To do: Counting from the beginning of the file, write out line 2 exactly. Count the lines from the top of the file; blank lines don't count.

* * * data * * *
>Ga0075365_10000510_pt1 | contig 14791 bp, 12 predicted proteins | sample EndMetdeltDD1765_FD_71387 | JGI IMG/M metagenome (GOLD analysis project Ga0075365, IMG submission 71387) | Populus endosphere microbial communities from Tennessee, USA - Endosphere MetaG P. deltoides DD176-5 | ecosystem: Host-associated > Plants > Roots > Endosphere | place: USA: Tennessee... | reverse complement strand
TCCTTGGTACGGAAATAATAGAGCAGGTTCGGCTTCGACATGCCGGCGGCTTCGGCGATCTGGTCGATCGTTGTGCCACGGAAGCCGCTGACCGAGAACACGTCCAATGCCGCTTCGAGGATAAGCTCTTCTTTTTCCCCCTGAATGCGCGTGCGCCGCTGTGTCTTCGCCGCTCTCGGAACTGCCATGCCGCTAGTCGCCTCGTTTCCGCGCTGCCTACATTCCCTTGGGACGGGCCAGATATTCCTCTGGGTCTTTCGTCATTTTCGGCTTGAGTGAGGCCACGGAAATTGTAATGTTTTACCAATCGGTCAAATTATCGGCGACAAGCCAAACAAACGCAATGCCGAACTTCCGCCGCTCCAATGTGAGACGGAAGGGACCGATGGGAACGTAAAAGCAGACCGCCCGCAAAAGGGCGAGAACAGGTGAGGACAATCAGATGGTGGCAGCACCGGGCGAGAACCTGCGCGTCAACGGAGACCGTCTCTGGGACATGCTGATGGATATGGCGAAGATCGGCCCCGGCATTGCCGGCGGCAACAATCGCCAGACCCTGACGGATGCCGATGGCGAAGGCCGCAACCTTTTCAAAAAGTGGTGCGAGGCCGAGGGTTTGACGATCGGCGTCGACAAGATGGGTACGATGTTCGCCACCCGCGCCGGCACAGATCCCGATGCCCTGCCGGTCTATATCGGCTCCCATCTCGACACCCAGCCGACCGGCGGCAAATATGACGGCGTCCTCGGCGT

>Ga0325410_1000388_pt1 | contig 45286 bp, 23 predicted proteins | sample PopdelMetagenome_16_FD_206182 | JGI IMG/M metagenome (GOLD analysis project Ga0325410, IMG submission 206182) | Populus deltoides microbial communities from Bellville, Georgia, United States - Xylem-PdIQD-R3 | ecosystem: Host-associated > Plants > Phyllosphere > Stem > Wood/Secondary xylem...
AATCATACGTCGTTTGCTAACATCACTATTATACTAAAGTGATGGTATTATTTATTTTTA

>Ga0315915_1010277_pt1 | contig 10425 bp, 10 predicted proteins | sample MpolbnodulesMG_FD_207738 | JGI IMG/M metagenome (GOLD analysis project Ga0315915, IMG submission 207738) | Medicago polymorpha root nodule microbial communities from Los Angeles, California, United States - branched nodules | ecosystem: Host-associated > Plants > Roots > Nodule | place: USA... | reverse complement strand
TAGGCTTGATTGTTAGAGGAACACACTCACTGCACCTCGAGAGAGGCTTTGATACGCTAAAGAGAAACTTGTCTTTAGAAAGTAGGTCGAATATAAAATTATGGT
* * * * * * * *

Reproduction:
TCCTTGGTACGGAAATAATAGAGCAGGTTCGGCTTCGACATGCCGGCGGCTTCGGCGATCTGGTCGATCGTTGTGCCACGGAAGCCGCTGACCGAGAACACGTCCAATGCCGCTTCGAGGATAAGCTCTTCTTTTTCCCCCTGAATGCGCGTGCGCCGCTGTGTCTTCGCCGCTCTCGGAACTGCCATGCCGCTAGTCGCCTCGTTTCCGCGCTGCCTACATTCCCTTGGGACGGGCCAGATATTCCTCTGGGTCTTTCGTCATTTTCGGCTTGAGTGAGGCCACGGAAATTGTAATGTTTTACCAATCGGTCAAATTATCGGCGACAAGCCAAACAAACGCAATGCCGAACTTCCGCCGCTCCAATGTGAGACGGAAGGGACCGATGGGAACGTAAAAGCAGACCGCCCGCAAAAGGGCGAGAACAGGTGAGGACAATCAGATGGTGGCAGCACCGGGCGAGAACCTGCGCGTCAACGGAGACCGTCTCTGGGACATGCTGATGGATATGGCGAAGATCGGCCCCGGCATTGCCGGCGGCAACAATCGCCAGACCCTGACGGATGCCGATGGCGAAGGCCGCAACCTTTTCAAAAAGTGGTGCGAGGCCGAGGGTTTGACGATCGGCGTCGACAAGATGGGTACGATGTTCGCCACCCGCGCCGGCACAGATCCCGATGCCCTGCCGGTCTATATCGGCTCCCATCTCGACACCCAGCCGACCGGCGGCAAATATGACGGCGTCCTCGGCGT